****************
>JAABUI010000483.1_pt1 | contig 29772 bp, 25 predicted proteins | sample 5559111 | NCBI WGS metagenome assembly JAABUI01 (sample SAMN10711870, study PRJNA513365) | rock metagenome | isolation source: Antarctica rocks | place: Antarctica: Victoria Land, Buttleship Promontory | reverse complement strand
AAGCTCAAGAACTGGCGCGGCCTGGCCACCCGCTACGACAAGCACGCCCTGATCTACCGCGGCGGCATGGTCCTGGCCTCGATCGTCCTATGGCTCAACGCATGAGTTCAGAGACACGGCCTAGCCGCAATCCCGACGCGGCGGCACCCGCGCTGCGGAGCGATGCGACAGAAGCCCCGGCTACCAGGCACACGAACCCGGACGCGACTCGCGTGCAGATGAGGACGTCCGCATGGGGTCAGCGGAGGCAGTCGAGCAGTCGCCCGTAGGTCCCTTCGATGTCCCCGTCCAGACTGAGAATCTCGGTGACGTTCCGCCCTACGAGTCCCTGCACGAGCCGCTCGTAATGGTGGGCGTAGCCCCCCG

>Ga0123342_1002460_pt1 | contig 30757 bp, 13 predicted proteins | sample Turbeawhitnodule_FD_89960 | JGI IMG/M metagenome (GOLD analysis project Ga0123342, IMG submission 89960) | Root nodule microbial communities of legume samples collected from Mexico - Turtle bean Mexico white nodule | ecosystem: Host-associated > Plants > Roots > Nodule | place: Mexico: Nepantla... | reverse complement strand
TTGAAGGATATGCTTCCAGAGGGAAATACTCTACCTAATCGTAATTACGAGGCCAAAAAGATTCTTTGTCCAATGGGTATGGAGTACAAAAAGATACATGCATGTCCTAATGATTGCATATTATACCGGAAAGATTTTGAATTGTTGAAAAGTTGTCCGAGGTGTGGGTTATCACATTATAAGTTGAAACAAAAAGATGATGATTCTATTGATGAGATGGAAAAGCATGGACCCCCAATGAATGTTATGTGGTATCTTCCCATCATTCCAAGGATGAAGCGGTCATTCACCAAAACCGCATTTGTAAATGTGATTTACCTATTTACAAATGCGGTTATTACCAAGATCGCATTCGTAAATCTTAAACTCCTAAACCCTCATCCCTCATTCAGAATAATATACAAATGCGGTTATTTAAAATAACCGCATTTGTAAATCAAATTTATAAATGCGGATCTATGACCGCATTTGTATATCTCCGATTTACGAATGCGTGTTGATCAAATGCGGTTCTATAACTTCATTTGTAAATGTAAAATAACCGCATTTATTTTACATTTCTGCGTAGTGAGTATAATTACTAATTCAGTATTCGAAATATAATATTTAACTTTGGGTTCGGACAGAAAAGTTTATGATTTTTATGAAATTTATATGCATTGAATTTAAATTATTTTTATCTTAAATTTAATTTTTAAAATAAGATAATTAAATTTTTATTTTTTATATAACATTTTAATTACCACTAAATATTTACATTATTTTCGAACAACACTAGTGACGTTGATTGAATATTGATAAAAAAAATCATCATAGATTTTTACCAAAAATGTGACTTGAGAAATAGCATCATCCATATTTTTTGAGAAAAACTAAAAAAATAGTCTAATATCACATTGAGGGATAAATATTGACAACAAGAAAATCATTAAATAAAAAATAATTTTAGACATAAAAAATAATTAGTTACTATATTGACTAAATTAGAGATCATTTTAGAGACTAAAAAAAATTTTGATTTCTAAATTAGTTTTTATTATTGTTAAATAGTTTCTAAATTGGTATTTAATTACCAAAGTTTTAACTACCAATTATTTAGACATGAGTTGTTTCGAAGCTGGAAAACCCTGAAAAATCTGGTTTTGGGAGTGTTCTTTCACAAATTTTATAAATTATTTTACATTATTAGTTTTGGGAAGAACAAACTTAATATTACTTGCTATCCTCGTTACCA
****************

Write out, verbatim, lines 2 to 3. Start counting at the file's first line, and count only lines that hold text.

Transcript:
AAGCTCAAGAACTGGCGCGGCCTGGCCACCCGCTACGACAAGCACGCCCTGATCTACCGCGGCGGCATGGTCCTGGCCTCGATCGTCCTATGGCTCAACGCATGAGTTCAGAGACACGGCCTAGCCGCAATCCCGACGCGGCGGCACCCGCGCTGCGGAGCGATGCGACAGAAGCCCCGGCTACCAGGCACACGAACCCGGACGCGACTCGCGTGCAGATGAGGACGTCCGCATGGGGTCAGCGGAGGCAGTCGAGCAGTCGCCCGTAGGTCCCTTCGATGTCCCCGTCCAGACTGAGAATCTCGGTGACGTTCCGCCCTACGAGTCCCTGCACGAGCCGCTCGTAATGGTGGGCGTAGCCCCCCG

>Ga0123342_1002460_pt1 | contig 30757 bp, 13 predicted proteins | sample Turbeawhitnodule_FD_89960 | JGI IMG/M metagenome (GOLD analysis project Ga0123342, IMG submission 89960) | Root nodule microbial communities of legume samples collected from Mexico - Turtle bean Mexico white nodule | ecosystem: Host-associated > Plants > Roots > Nodule | place: Mexico: Nepantla... | reverse complement strand